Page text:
Watch while you weed, or you may lose a ring. Gloves can help, not only to prevent contact with soil-borne infections and bacteria, but also to keep prized possessions on your person. Mary Grams of Alberta, Canada learned this the hard way. 13 years ago, Grams, 84, lost her diamond engagement ring, a family heirloom since 1951, whilst working in her garden. “I didn’t tell [my husband], even, because I thought for sure he’d give me heck or something,” said Grams. Fortunately, her lost treasure reemerged from the dirty depths, thanks to a carrot, the most charismatic of root vegetables, which had grown through the ring.
Although Grams has since moved on from the plot where her ring was lost, her family stayed on the farm. The ring was rediscovered by Colleen Daley, Gram’s daughter-in-law, while she was out harvesting carrots with her dog Billy. “I knew it had to belong to either grandma or my mother-in-law,” said Daley, “because no other women have lived on that farm.” Although Gram’s husband died five years ago, shortly after their 60th wedding anniversary, she imagines that he would have appreciated this peculiar turn of events. “I’m going to wear it because it still fits,” she said.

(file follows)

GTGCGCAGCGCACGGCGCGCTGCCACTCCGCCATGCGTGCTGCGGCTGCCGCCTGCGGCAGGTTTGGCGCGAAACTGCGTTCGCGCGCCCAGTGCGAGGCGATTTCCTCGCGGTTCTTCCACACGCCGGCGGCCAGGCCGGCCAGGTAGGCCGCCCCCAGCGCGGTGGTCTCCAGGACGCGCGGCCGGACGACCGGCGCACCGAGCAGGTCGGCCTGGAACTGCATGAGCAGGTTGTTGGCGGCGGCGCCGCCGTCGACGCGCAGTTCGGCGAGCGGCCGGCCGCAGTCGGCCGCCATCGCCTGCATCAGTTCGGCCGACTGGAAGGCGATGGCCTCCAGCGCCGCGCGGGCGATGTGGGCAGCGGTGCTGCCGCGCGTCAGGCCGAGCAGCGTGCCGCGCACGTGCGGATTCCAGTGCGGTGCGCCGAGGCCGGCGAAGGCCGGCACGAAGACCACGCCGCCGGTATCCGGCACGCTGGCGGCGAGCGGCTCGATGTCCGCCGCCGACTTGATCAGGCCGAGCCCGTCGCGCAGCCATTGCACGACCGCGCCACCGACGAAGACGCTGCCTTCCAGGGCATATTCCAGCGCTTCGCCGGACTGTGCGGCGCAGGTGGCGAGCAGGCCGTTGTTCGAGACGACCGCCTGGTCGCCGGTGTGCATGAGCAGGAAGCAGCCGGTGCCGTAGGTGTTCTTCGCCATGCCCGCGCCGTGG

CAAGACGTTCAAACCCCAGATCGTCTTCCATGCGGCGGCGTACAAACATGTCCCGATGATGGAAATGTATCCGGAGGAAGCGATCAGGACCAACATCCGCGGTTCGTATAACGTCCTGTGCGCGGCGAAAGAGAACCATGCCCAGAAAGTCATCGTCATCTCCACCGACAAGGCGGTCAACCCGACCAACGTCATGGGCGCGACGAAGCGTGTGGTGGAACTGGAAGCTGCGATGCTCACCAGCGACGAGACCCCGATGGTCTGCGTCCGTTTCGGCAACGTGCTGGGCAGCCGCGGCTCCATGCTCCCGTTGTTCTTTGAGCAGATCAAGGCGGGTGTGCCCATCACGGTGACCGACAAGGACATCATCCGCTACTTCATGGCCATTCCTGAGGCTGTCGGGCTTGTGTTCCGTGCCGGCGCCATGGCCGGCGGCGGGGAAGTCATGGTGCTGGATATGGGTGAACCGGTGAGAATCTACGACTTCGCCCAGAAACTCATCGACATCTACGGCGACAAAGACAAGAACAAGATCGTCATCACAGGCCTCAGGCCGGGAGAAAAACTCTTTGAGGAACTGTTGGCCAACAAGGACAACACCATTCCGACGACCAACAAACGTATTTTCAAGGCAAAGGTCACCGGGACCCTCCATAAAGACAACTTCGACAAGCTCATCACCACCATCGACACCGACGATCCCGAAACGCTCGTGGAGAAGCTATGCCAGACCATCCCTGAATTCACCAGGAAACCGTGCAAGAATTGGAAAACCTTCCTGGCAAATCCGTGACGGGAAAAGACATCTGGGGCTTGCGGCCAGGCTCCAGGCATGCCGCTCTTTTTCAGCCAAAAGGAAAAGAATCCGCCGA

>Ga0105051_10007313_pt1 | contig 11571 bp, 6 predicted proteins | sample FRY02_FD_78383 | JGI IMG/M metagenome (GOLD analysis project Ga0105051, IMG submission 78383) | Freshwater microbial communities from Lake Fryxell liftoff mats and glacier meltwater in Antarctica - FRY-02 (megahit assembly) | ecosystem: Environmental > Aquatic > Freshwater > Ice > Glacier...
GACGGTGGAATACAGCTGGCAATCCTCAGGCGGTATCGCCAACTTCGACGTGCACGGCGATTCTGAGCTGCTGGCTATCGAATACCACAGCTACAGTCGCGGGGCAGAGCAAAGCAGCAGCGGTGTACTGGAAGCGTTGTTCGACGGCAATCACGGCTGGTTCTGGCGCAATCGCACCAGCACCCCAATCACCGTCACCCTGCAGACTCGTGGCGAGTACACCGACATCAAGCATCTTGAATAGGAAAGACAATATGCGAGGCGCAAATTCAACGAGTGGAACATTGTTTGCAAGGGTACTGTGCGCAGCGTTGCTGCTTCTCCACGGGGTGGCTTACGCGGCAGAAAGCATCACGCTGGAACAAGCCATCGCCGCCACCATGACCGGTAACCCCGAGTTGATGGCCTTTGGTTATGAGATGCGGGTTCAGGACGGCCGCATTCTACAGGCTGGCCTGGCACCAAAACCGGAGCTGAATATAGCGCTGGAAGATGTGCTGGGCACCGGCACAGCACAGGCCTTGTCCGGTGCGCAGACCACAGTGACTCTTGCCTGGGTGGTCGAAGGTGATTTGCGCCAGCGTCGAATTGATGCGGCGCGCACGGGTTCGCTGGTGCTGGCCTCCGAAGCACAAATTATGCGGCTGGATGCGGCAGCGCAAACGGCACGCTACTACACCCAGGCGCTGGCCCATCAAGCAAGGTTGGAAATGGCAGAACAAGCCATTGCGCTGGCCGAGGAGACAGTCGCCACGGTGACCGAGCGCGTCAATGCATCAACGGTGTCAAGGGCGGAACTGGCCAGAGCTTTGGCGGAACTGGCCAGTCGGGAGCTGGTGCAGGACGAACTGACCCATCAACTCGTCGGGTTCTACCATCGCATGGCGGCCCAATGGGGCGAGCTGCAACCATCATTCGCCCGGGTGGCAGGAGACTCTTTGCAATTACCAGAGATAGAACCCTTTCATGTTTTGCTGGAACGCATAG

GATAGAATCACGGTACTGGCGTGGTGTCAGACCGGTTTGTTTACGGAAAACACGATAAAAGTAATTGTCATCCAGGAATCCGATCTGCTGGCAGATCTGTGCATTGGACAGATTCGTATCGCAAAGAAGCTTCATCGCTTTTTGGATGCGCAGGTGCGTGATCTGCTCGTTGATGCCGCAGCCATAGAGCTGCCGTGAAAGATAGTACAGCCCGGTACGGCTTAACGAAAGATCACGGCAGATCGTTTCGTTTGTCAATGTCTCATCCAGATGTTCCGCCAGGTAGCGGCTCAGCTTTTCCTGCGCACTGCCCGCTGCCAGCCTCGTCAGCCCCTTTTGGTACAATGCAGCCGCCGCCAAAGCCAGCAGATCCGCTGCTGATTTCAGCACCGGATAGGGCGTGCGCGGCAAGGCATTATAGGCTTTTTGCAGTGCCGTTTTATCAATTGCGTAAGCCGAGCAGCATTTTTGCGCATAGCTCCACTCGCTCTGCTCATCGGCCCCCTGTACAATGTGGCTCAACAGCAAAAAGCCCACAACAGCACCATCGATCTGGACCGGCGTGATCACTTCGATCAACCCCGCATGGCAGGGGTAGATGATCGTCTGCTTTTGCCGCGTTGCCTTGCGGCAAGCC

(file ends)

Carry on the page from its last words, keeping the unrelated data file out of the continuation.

Not only are carrots great finders of lost relics, but they are also very adaptable and can grow around objects. Gardeners can utilize this special feature of the root vegetable by planting carrots within an underground mold, designed to shape the carrots growth. Think of it as the subterranean version of the cubed watermelon. Head over to NPR to see the extraordinary image of the ring wrapped around a carrot.